The Function of the Glyoxylate Cycle within the Conversion of Acetyl CoA to Glucose in a Germinating Plant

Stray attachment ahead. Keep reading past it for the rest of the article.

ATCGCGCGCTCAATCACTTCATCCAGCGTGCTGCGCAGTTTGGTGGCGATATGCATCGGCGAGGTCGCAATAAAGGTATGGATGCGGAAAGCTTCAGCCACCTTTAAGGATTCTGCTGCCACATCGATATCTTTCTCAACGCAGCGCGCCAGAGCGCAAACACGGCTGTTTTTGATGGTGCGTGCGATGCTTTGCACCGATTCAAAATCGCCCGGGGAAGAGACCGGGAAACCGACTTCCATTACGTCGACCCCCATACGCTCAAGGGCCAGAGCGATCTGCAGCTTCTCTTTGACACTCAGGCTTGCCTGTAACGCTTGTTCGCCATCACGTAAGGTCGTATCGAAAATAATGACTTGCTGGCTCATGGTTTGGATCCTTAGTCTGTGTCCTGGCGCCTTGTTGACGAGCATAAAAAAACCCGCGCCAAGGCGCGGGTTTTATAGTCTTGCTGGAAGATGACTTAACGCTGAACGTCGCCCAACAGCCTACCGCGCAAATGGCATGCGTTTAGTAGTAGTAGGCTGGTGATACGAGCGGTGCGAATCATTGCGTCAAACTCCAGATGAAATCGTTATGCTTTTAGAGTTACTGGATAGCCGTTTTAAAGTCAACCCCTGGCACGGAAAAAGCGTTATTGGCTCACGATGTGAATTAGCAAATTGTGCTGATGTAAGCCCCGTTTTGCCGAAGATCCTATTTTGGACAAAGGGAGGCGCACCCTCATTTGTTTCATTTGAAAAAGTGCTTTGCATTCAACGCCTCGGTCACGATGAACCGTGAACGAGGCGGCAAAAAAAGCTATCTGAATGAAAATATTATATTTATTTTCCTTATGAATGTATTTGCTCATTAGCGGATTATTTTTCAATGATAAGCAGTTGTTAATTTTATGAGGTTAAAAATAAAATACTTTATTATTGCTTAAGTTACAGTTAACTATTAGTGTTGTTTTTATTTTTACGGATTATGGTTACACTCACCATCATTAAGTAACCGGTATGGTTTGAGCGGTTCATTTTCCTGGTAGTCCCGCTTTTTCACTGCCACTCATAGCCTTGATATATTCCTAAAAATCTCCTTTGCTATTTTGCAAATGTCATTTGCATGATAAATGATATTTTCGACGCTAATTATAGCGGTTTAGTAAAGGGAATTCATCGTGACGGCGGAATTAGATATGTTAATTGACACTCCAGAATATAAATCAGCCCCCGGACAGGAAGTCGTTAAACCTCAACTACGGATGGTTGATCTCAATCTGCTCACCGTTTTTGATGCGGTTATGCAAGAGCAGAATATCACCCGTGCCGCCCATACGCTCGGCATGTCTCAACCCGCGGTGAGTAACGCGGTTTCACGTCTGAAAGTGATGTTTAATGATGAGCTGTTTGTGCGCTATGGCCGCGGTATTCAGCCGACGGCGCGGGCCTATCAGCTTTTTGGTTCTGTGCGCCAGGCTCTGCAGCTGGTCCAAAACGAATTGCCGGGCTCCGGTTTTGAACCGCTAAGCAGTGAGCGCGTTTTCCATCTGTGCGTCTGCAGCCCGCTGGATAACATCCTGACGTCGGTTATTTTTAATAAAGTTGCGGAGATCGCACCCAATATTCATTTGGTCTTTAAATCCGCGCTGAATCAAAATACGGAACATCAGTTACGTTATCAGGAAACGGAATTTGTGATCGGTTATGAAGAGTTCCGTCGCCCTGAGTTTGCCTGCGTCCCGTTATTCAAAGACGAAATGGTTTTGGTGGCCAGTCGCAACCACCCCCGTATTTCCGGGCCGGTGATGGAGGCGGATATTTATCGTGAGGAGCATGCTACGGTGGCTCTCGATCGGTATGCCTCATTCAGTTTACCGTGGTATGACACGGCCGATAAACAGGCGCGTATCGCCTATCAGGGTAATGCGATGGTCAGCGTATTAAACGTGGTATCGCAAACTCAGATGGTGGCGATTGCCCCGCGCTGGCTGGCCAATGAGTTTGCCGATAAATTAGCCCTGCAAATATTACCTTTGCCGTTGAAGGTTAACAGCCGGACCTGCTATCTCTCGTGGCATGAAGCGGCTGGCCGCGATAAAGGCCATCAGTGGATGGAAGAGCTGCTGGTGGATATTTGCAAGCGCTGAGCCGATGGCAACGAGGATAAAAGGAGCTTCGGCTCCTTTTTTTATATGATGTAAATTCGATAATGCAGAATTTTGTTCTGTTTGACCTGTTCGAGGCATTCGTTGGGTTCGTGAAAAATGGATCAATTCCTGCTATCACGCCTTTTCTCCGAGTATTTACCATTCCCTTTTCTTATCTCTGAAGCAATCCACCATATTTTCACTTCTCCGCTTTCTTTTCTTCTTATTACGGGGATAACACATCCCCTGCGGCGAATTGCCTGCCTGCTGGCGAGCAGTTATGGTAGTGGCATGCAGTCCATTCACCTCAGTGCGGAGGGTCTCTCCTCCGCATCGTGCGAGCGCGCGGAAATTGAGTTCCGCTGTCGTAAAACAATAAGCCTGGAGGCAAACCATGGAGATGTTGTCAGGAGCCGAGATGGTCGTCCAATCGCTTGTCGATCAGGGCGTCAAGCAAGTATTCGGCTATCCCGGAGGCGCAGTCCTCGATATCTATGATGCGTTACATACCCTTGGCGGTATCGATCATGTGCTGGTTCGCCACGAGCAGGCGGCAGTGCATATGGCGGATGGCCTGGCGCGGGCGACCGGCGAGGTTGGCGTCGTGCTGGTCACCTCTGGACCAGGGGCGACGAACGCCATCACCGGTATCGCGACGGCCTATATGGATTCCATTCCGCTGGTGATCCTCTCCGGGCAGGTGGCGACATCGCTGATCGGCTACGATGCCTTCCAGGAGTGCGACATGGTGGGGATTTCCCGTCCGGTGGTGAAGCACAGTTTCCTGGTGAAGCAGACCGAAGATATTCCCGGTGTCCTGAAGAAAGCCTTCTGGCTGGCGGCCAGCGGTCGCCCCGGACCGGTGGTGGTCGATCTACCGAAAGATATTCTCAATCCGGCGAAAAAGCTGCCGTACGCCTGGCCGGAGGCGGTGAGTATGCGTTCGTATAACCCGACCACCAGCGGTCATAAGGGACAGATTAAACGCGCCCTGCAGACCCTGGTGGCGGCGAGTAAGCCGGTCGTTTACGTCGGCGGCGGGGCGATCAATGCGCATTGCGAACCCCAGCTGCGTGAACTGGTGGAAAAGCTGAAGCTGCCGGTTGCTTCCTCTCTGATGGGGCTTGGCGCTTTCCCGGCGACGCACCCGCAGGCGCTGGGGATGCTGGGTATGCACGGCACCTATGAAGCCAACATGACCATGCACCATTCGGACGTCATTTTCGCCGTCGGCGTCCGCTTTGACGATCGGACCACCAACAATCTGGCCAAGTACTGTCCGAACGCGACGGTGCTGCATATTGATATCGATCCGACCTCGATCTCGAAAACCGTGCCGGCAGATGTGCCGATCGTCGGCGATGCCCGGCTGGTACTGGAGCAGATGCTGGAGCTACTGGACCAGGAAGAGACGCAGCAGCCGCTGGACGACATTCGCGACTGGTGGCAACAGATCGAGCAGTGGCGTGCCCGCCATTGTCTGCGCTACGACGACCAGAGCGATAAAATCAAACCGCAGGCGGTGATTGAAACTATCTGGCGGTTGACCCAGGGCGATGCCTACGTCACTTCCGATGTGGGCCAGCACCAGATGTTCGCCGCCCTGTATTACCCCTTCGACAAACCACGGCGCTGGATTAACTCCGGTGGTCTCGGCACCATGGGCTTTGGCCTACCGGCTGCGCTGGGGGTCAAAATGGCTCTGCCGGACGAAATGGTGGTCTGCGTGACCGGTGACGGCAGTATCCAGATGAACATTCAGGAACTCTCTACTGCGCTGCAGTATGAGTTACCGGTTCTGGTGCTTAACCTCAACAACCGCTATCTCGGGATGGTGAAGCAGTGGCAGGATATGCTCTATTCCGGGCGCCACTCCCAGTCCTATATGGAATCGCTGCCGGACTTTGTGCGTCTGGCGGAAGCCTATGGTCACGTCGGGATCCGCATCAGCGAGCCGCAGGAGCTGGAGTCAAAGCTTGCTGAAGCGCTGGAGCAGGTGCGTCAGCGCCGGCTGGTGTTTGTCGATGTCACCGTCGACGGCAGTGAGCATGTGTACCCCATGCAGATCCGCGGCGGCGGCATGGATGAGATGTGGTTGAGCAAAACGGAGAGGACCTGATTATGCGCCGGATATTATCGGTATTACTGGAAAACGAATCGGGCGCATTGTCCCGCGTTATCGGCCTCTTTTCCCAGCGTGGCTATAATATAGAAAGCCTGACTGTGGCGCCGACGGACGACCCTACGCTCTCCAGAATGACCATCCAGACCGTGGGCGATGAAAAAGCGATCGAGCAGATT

The glyoxylate cycle is a metabolic pathway in crops which allows them to transform two molecules of acetyl CoA into one molecule of succinate, an intermediate of the citric acid cycle (CAC) (Liu et al., 2018; Zhang et al., 2021). The method of glyoxylate cycle helps within the manufacturing of glucose from acetyl CoA in germinating crops, with the conversion of two molecules of acetyl CoA producing one molecule of glucose. The method begins with the condensation of two molecules of acetyl CoA, producing acetoacetyl CoA. That is then transformed to malate, and within the presence of malic enzyme, the malate is oxidized to oxaloacetate. Oxaloacetate is then transformed to phosphoenolpyruvate, which can be utilized to kind glucose. To ensure that the manufacturing of 1 molecule of glucose, 4 molecules of acetyl CoA are required (Munoz et al., 2016; Wang et al., 2021). General, the glyoxylate cycle is important for the manufacturing of glucose from acetyl CoA in a germinating plant. This cycle permits for the conversion of two molecules of acetyl CoA into one molecule of succinate, which is an intermediate of the CAC. For the manufacturing of 1 molecule of glucose, 4 molecules of acetyl CoA are required.